English 389: Milton

Spring 2023 syllabus

epic reading

article 2:

Shullenberger, William. “Imagining Eden.” The Cambridge Companion to Paradise Lost, edited by Louis Schwartz, 2014, Cambridge UP, pp. 125-38.

Dr. H & Bill Shullenberger, 2012

From Thomas Lux:

Have you ever tried to read “Lycidas”? 

No wonder Robert Lowell, manic

as a buzz saw, tried to rewrite it!

It’s a hard haul through our early tongue

and there are at least 17 references/allusions

in each of its 193 lines. 

I read it all morning and I read it all night. 

The next day all day

and 100 miles into the dark. 

I still understand little, 

and care little about his quarrel with the clergy; 

though I am sorry for the loss of his friend

Edward King, drowned in the Irish Sea. 

But there is a symphony 

in my garden now, the air is a symphony all around me,

the river, the trees, 

there is a symphony 

in blind, blind Milton’s poem

in my hands! Oh,

I’m on a little train

cresting a hill and my engine

is a symphony and also its smoke. 

Tom Lux, The Cradle Place, 2012

Paradise Lost in Popular Culture


Mortality bill listing the number of people who had died in London from 19–26 September 1665. “The Great Plague of 1665”: within seven months, 100,000 Londoners were dead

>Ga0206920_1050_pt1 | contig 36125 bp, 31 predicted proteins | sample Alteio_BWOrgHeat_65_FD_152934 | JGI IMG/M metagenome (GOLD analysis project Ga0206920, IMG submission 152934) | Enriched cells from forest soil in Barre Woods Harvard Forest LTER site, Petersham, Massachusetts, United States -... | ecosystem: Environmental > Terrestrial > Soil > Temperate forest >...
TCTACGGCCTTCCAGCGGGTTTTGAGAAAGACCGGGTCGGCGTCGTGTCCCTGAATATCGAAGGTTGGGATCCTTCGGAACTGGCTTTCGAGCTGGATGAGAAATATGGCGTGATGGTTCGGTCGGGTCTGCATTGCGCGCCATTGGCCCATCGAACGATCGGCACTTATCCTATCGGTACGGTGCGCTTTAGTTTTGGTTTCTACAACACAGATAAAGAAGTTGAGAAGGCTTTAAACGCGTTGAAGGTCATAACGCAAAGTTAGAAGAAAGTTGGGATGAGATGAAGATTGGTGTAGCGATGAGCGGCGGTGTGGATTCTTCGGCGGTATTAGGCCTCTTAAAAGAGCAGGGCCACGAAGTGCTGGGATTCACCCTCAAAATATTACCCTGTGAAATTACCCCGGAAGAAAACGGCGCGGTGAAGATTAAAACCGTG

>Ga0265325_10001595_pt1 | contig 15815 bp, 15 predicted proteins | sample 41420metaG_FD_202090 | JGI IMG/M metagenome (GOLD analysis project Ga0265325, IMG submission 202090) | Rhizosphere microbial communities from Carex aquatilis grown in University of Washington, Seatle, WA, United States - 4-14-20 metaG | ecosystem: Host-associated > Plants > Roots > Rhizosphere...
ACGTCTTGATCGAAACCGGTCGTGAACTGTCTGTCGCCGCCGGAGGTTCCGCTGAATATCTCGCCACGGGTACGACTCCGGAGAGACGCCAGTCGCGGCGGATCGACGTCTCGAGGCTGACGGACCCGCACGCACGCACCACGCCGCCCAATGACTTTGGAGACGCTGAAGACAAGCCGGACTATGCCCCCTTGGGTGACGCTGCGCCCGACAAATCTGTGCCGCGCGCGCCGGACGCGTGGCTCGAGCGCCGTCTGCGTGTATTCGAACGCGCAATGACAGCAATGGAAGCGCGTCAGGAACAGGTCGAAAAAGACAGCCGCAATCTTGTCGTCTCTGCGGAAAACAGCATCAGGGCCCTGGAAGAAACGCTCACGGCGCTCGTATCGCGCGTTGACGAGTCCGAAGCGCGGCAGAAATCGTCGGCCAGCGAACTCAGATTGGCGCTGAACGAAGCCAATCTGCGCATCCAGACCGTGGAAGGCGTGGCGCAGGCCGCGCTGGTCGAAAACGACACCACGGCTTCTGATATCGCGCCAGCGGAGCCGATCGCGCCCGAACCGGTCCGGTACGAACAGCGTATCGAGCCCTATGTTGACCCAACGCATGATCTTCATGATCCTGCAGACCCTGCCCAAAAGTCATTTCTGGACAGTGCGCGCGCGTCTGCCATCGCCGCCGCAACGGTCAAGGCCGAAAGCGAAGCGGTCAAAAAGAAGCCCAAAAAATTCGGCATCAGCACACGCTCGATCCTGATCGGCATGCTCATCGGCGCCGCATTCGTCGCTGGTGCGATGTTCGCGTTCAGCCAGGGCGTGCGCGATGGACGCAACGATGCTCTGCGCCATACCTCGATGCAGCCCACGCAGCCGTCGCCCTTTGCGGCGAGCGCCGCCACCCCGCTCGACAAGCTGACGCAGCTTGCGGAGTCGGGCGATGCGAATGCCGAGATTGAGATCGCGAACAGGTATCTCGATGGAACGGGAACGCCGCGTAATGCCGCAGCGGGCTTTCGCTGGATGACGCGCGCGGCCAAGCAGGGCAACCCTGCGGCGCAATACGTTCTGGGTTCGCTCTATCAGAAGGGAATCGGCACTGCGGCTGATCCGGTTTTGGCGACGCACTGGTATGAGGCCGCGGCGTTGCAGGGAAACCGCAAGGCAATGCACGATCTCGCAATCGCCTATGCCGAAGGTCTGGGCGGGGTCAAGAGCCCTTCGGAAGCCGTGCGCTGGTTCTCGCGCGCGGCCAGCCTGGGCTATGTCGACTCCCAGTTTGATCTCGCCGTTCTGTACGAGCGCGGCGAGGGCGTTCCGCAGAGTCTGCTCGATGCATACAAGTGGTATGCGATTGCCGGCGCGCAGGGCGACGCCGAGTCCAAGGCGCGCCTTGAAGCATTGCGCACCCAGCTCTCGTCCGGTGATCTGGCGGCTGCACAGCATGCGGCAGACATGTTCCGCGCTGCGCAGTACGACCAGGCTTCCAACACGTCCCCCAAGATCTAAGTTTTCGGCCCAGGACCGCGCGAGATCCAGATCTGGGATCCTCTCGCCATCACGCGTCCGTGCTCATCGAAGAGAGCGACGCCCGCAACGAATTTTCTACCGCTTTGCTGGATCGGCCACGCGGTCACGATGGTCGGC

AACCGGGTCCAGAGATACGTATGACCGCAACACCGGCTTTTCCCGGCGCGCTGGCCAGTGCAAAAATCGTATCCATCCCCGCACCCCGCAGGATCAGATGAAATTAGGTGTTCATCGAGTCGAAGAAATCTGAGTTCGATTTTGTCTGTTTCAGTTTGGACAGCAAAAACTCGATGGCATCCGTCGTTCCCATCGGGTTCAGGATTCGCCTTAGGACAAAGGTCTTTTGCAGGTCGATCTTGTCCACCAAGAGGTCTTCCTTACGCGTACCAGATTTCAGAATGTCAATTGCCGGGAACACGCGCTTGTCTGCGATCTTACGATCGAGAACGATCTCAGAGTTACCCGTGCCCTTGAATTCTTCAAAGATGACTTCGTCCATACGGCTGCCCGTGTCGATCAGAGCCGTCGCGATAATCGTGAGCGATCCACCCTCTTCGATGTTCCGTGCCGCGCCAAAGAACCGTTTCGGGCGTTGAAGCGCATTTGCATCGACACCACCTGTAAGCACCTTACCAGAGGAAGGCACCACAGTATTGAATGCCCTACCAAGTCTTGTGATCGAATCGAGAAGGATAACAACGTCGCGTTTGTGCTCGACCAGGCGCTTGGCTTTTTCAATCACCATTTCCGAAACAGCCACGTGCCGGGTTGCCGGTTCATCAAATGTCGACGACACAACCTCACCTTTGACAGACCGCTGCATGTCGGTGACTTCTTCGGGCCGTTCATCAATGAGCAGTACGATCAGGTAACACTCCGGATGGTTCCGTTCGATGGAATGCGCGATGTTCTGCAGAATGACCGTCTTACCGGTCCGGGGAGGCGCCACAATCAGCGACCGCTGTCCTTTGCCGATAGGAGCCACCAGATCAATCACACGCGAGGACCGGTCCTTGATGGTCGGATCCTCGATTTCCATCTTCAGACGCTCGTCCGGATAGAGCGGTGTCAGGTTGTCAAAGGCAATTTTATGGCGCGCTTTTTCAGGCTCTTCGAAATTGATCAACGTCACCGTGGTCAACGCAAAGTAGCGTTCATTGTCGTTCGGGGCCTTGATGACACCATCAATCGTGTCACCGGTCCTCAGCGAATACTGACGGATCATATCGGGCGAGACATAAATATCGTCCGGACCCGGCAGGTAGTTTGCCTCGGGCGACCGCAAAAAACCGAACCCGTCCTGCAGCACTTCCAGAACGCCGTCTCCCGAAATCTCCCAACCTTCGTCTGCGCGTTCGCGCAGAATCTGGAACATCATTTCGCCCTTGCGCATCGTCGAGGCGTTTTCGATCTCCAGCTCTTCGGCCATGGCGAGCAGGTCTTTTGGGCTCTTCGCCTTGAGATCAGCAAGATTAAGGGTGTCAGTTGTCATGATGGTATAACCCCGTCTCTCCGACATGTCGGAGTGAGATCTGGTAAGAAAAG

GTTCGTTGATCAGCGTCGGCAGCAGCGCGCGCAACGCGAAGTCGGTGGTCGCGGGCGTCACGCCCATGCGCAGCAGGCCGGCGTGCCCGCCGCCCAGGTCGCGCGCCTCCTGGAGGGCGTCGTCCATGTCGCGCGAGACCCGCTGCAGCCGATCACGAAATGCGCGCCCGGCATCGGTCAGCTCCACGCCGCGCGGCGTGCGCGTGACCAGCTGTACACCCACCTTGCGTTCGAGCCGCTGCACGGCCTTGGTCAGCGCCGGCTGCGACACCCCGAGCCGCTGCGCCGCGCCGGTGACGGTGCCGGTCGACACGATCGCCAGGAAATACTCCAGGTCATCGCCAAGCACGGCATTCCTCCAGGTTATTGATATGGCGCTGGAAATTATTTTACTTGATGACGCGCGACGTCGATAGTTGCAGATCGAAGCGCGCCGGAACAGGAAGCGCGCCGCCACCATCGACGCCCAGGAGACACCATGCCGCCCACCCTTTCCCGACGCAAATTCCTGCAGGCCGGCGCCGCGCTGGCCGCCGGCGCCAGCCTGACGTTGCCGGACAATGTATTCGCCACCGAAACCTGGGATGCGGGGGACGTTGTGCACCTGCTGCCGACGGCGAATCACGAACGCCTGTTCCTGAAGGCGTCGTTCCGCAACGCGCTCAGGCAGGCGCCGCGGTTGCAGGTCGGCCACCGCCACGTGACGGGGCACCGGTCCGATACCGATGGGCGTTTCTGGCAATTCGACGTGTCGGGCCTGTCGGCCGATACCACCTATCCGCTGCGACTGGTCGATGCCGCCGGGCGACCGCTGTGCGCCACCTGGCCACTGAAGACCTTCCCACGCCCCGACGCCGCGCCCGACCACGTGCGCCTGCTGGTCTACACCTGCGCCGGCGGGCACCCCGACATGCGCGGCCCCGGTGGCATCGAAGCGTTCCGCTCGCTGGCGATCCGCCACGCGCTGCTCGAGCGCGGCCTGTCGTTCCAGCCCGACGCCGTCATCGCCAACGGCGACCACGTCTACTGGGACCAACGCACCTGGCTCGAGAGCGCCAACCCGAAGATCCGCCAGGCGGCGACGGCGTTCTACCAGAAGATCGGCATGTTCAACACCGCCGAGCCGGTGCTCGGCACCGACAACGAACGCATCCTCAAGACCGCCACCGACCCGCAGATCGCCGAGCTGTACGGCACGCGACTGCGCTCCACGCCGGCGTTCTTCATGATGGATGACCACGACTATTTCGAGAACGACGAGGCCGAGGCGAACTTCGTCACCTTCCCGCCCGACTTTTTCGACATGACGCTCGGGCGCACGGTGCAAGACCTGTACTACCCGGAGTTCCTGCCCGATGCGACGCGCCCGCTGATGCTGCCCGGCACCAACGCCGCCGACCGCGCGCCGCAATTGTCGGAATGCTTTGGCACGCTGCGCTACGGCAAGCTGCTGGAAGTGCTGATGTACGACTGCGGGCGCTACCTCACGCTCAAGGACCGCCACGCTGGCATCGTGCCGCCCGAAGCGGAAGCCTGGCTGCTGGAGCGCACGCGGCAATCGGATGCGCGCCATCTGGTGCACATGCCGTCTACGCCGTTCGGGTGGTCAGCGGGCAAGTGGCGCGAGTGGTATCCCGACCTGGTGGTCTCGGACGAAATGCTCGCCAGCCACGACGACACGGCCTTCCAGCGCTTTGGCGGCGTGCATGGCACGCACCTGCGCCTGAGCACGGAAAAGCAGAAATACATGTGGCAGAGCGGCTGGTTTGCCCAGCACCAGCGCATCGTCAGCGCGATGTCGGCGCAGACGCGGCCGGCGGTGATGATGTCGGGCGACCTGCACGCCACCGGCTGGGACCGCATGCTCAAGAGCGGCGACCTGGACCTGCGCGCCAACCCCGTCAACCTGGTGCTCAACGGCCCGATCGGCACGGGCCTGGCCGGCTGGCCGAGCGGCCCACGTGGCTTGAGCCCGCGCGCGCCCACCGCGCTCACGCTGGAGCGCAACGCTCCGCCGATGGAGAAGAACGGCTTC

Dr. Samuel Johnson on “Lycidas”:

It is not to be considered as the effusion of real passion; for passion runs not after remote allusions and obscure opinions. Passion plucks no berries from the myrtle and ivy, nor calls upon Arethuse and Mincius, nor tells of “rough satyrs and fauns with cloven heel.” Where there is leisure for fiction there is little grief.

In this poem there is no nature, for there is no truth; there is no art, for there is nothing new. Its form is that of a pastoral, easy, vulgar, and therefore disgusting: whatever images it can supply are long ago exhausted; and its inherent improbability always forces dissatisfaction on the mind. (1779)

Milton’s Commonplace Book

Milton in popular culture

John Milton’s early notes on Paradise Lost as a play, c. 1640 (Trinity Manuscript)

Is this the seat our conqueror has given?

And this the climate we must change for heaven?

These regions and this realm my wars have got;

This mournful empire is the loser’s lot;

In liquid burnings, or on dry, to dwell,

Is all the sad variety of hell.

“Ay, you may tag my verses if you will.” (Milton to Dryden)


A Room of One’s Own, Jefferson’s Monticello

1823 June 5. (Virginia Jefferson Randolph Trist to Nicholas Philip Trist). “I have never told you of the nice little cuddy that has become my haunt, and from which I am now writing. Do you recollect the place over the parlour’s Portico into which the dome room opened? Since the columns to the portico have been completed, Grand-Papa has had the great work bench removed from it, and a floor layed. Corneilia’s ingenuity in conjunction with mine formed steps from the dome into this little closet with a pile of boxes, and having furnished this apartment with a sopha to lounge upon, though alas! without cushions, a high and low chair and two small tables, one for my writing desk, the other for my books; and breathing through a broken pane of glass and some wide cracks in the floor; I have taken possession with the dirt daubers, wasps and humble bees; and do not intend to give it up to any thing but the formidable rats which have not yet found out this fairy palace.”